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Sorting the Detroit Pistons by how much they each play with Ben Wallace could be the key to building their best lineup

TrueHoop’s Henry Abbott often talks about the value of advanced statistics. His opinion, and one I share, is they’re valuable. But they shouldn’t always stand alone. They should be combined with qualitative observations. Here’s my attempt at doing that.

In his recent Q&A with Keith Langlois, Joe Dumars talked about what he’s learned this season. The general manager said, with all of Detroit’s injuries, you really can’t tell what kind of team you have. But you can evaluate individual players.

I’m just not sure we’ve been doing that properly.

If you’ve watched the Pistons this season, you know Ben Wallace has been their best player. You don’t need advance statistics to tell you that, but here are a few anyway:

  • His plus-minus per 48 minutes (-1.3) leads the team.
  • He leads Detroit in win shares (3.4).
  • He leads the Pistons in offensive rating (117) and defensive rating (104), too.

By almost any measure, quantitative or qualitative, Wallace is Detroit’s best player.

He gets most of his credit for defense. He blocks a lot of shots and alters even more. He’s a very good defensive rebounder. He also collects many of steals.

Wallace provides plenty on offense, too. He leads the league in offensive rebounding percentage. He sets excellent screens. He’s a good passer for his size. His true shooting percentage is even its highest since his second season in Detroit.

On both sides of the court, Wallace knows his assignment. When Wallace is playing, Pistons coach John Kuester can focus on the other four players – just another way Wallace makes Detroit more effective.

After Wallace, ranking the Pistons gets pretty murky.

Think about your ideal Detroit lineup. Wallace is obviously in it. But who are the other four players? Besides DaJaun Summers, you could make a semi-reasonable case for anyone else on the roster.

(And before you say it, playing Chucky Atkins at point guard might be the way to make Rodney Stuckey most effective, if that’s what you’re going for.)

Still, you have an idea of which players besides Wallace are best. But I think most evaluations of the other Pistons miss a critical factor.

My theory: Someone who plays a high percentage of his minutes with Wallace is more likely to be overrated. Someone who plays a low percentage of his minutes with Wallace is more likely to be underrated.

That’s not to say this is a rule. But if someone has more opportunities to play with Detroit’s top player, especially one who does so many little things well, I think that’s a tremendous advantage. That player could easily end up looking better than he is.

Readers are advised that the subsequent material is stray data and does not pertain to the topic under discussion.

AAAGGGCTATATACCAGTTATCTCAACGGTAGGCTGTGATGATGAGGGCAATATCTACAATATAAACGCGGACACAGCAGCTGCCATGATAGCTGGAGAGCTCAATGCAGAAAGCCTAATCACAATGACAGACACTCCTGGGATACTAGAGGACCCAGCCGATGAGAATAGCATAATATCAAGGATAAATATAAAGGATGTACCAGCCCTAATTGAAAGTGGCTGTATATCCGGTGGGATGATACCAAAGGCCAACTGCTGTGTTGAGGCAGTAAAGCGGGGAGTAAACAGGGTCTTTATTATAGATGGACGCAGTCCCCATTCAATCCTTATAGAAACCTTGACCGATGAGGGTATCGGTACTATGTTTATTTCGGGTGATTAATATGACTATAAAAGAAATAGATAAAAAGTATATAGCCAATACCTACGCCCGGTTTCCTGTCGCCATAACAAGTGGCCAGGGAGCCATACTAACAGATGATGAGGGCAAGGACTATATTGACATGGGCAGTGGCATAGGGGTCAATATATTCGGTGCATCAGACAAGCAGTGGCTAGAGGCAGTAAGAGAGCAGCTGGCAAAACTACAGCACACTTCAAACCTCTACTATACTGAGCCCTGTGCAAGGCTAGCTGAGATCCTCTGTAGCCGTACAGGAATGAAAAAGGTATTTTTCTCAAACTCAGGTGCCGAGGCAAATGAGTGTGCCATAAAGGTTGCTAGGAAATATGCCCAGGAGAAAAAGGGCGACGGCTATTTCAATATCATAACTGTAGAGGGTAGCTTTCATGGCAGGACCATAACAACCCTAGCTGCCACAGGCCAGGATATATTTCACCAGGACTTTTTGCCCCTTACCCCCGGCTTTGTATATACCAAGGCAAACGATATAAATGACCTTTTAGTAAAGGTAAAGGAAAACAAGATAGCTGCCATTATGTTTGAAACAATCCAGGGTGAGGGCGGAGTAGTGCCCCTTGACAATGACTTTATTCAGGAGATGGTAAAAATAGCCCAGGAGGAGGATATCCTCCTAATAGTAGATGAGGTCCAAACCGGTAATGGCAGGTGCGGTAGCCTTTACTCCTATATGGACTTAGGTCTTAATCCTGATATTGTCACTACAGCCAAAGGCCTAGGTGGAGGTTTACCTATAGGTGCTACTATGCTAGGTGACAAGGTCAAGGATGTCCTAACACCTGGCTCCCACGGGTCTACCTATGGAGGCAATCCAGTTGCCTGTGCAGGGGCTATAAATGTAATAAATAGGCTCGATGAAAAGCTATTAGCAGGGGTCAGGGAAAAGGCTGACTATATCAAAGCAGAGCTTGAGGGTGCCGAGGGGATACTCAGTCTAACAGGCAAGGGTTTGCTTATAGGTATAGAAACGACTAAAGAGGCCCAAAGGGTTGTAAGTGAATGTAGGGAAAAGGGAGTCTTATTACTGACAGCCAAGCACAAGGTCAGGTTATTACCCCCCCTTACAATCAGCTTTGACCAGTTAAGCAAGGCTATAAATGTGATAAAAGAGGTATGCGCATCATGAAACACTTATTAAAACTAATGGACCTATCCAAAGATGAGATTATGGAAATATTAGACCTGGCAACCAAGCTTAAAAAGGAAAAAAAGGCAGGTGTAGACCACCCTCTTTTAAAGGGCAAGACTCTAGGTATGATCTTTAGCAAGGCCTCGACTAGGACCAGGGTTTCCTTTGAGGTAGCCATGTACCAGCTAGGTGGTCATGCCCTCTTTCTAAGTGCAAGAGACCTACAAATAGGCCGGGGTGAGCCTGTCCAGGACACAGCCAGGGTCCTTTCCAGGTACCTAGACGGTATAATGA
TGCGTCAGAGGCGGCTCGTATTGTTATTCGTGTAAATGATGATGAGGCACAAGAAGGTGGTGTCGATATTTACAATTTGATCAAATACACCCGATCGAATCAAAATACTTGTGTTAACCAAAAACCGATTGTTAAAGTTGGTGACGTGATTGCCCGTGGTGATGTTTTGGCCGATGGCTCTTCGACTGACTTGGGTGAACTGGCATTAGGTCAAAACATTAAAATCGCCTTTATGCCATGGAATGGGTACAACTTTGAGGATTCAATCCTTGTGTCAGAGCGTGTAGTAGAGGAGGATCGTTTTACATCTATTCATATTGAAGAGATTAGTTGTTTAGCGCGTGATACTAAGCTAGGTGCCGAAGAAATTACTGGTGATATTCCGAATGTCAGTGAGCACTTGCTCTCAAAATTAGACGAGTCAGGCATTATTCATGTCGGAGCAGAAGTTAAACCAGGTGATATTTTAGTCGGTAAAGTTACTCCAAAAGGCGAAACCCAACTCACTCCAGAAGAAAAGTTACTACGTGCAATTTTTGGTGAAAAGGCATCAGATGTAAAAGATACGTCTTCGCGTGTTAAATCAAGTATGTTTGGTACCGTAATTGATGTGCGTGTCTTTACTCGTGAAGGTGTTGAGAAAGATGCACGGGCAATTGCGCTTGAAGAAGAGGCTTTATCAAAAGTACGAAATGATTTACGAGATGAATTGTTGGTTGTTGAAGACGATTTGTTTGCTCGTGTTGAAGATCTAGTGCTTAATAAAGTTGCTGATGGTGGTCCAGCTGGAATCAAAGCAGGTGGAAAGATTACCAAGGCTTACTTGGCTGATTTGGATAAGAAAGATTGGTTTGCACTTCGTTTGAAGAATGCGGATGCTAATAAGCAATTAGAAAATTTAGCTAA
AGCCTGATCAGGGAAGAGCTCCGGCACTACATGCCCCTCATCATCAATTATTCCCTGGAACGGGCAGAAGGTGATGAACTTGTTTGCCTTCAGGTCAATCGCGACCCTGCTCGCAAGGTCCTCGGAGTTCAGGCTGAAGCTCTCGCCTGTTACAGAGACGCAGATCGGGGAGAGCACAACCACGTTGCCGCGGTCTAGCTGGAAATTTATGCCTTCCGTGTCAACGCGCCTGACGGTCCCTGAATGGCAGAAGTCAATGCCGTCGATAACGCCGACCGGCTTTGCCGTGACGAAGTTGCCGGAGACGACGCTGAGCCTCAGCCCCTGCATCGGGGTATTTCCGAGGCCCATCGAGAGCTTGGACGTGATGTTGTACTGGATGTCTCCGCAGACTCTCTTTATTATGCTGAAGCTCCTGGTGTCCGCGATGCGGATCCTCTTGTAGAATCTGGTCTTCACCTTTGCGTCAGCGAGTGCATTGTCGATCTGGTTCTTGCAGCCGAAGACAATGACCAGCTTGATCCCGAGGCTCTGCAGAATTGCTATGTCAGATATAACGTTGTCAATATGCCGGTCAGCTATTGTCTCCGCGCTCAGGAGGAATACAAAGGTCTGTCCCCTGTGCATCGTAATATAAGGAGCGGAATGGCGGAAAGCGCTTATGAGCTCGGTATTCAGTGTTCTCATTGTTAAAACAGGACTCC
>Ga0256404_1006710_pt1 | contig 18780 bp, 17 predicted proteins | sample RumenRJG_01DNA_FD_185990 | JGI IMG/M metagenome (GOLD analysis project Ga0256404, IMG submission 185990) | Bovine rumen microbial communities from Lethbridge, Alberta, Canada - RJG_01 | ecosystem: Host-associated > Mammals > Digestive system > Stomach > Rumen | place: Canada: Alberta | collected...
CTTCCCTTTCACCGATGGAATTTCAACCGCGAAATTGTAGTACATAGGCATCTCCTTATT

Let’s look at a visual.

Chart

image

Some keys to reading this graph:

  • The farther right the player, the more minutes he’s played with Wallace.
  • The higher on the graph a player, the better his plus-minus per 48 minutes.
  • The red line represents the expected value of a a player’s plus-minus per 48 minutes based on the percentage minutes he’s played with Ben Wallace. The farther a player is above the line, the better he’s done that expected based on the percentage of his minutes he’s played with Wallace. The farther a player is below the line, the worse he’s done that expected based on the percentage of his minutes he’s played with Wallace.

Most likely to be overrated

Obviously, there are a lot of ways to assess whether a player is overrated. But let’s just stick with this measure. Here are the percentage of each player’s minutes he’s played with Wallace:

  1. Tayshaun Prince (73.7 percent)
  2. Jonas Jerebko (73.7 percent)
  3. Richard Hamilton (73.6 percent)
  4. Rodney Stuckey (71.2 percent)
  5. Ben Gordon (63.7 percent)
  6. Charlie Villanueva (60.4 percent)
  7. Chucky Atkins (56.6 percent)
  8. Jason Maxiell (48.1 percent)
  9. Will Bynum (42.5 percent)
  10. Austin Daye (36.1 percent)
  11. Chris Wilcox (29.3 percent)
  12. DaJuan Summers (23.2 percent)
  13. Kwame Brown (7.3 percent)

So, if the goal is to evaluate which players are best, the players near the bottom of that list should play more minutes with Wallace instead of the players near the top.

Let’s look at a couple specific switches the Pistons should make to their rotation:

Kwame Brown for Chris Wilcox

Brown’s plus-minus per 48 minutes is farther above his expected value than any other Piston. But getting on the court with Wallace could be difficult.

Wallace and Brown are the only two Pistons who can legitimately play center in the NBA (and judging by Brown’s minutes, Wallace is really the only one). That explains why Brown has, by far, played the fewest minutes with Wallace.

Wilcox hasn’t played a lot with Wallace, either. But it’s been more than three times as much as Brown.

And despite more playing time with Wallace, Wilcox has been less effective than Brown in terms of plus-minus per 48 minutes.

Before the season, there was talk of Wallace and Brown starting together. I think it’s time to give that duo another chance. Maybe Brown wouldn’t look as terrible as he has.